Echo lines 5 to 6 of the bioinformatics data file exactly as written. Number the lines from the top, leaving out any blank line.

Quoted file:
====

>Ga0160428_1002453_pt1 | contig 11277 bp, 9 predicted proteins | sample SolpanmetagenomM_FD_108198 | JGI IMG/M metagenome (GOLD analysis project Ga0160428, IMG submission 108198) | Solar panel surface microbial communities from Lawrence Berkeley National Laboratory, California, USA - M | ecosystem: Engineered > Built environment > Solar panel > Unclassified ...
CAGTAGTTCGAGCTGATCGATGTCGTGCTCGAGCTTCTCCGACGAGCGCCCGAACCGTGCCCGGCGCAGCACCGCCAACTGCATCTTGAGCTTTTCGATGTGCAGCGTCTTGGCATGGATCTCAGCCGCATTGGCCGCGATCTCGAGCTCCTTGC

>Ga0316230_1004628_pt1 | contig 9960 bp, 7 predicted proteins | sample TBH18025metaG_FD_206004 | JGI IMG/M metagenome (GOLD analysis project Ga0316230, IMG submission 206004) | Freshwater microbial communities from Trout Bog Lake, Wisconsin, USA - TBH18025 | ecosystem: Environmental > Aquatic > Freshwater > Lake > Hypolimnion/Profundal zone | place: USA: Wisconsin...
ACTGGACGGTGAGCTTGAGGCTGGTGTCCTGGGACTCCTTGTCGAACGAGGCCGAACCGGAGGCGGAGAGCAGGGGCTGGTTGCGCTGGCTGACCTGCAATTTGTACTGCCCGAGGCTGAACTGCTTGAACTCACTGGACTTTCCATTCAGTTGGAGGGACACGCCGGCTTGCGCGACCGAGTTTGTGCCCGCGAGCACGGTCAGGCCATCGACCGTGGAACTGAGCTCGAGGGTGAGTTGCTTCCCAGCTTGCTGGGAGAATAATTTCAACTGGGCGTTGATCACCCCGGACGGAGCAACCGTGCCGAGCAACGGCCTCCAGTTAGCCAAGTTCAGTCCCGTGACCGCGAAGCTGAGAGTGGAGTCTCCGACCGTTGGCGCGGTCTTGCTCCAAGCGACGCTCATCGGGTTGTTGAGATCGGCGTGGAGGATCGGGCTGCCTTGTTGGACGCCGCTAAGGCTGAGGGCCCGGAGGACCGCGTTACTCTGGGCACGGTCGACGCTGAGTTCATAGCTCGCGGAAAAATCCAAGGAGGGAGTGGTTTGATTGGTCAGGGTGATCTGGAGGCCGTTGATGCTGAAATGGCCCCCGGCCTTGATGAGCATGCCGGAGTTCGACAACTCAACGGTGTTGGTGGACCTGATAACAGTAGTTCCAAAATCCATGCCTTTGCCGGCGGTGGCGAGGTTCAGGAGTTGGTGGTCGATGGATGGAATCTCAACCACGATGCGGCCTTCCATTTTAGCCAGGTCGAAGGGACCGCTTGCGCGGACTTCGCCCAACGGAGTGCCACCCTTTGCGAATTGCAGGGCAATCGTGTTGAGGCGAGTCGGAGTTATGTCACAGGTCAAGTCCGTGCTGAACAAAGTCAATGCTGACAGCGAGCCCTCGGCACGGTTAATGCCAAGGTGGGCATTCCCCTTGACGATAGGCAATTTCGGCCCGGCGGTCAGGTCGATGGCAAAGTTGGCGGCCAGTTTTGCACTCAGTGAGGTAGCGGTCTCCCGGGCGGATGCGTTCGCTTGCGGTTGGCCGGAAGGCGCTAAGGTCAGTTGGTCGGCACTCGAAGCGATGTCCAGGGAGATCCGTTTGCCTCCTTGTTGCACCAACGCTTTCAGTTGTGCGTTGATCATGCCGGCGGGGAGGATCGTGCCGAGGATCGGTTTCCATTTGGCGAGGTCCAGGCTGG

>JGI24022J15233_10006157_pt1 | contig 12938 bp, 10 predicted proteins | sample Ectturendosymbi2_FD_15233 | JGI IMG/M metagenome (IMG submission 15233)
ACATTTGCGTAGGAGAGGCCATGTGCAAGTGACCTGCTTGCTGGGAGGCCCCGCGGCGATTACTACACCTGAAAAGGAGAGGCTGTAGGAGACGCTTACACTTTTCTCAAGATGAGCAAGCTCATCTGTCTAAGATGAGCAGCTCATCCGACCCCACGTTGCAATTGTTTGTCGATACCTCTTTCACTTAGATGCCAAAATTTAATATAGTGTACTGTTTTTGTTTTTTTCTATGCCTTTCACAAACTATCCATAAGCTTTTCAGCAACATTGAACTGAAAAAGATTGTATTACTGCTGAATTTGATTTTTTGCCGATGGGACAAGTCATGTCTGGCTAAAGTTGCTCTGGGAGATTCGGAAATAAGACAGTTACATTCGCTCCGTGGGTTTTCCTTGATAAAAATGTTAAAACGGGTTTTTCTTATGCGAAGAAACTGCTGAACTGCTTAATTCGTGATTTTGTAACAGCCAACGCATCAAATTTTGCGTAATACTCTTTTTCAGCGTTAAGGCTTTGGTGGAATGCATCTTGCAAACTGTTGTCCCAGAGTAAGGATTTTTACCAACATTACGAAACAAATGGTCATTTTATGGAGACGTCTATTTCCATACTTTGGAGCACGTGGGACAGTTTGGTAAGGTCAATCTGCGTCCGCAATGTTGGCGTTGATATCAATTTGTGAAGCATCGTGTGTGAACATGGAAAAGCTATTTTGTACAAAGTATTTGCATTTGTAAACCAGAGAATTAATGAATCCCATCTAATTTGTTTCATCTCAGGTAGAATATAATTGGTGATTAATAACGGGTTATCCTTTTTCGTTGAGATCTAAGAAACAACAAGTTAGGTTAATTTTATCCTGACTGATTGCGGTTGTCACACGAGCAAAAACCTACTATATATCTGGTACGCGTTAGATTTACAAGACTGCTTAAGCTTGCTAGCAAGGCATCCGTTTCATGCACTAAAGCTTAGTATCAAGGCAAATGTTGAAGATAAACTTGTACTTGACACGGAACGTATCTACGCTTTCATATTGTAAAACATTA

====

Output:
>JGI24022J15233_10006157_pt1 | contig 12938 bp, 10 predicted proteins | sample Ectturendosymbi2_FD_15233 | JGI IMG/M metagenome (IMG submission 15233)
ACATTTGCGTAGGAGAGGCCATGTGCAAGTGACCTGCTTGCTGGGAGGCCCCGCGGCGATTACTACACCTGAAAAGGAGAGGCTGTAGGAGACGCTTACACTTTTCTCAAGATGAGCAAGCTCATCTGTCTAAGATGAGCAGCTCATCCGACCCCACGTTGCAATTGTTTGTCGATACCTCTTTCACTTAGATGCCAAAATTTAATATAGTGTACTGTTTTTGTTTTTTTCTATGCCTTTCACAAACTATCCATAAGCTTTTCAGCAACATTGAACTGAAAAAGATTGTATTACTGCTGAATTTGATTTTTTGCCGATGGGACAAGTCATGTCTGGCTAAAGTTGCTCTGGGAGATTCGGAAATAAGACAGTTACATTCGCTCCGTGGGTTTTCCTTGATAAAAATGTTAAAACGGGTTTTTCTTATGCGAAGAAACTGCTGAACTGCTTAATTCGTGATTTTGTAACAGCCAACGCATCAAATTTTGCGTAATACTCTTTTTCAGCGTTAAGGCTTTGGTGGAATGCATCTTGCAAACTGTTGTCCCAGAGTAAGGATTTTTACCAACATTACGAAACAAATGGTCATTTTATGGAGACGTCTATTTCCATACTTTGGAGCACGTGGGACAGTTTGGTAAGGTCAATCTGCGTCCGCAATGTTGGCGTTGATATCAATTTGTGAAGCATCGTGTGTGAACATGGAAAAGCTATTTTGTACAAAGTATTTGCATTTGTAAACCAGAGAATTAATGAATCCCATCTAATTTGTTTCATCTCAGGTAGAATATAATTGGTGATTAATAACGGGTTATCCTTTTTCGTTGAGATCTAAGAAACAACAAGTTAGGTTAATTTTATCCTGACTGATTGCGGTTGTCACACGAGCAAAAACCTACTATATATCTGGTACGCGTTAGATTTACAAGACTGCTTAAGCTTGCTAGCAAGGCATCCGTTTCATGCACTAAAGCTTAGTATCAAGGCAAATGTTGAAGATAAACTTGTACTTGACACGGAACGTATCTACGCTTTCATATTGTAAAACATTA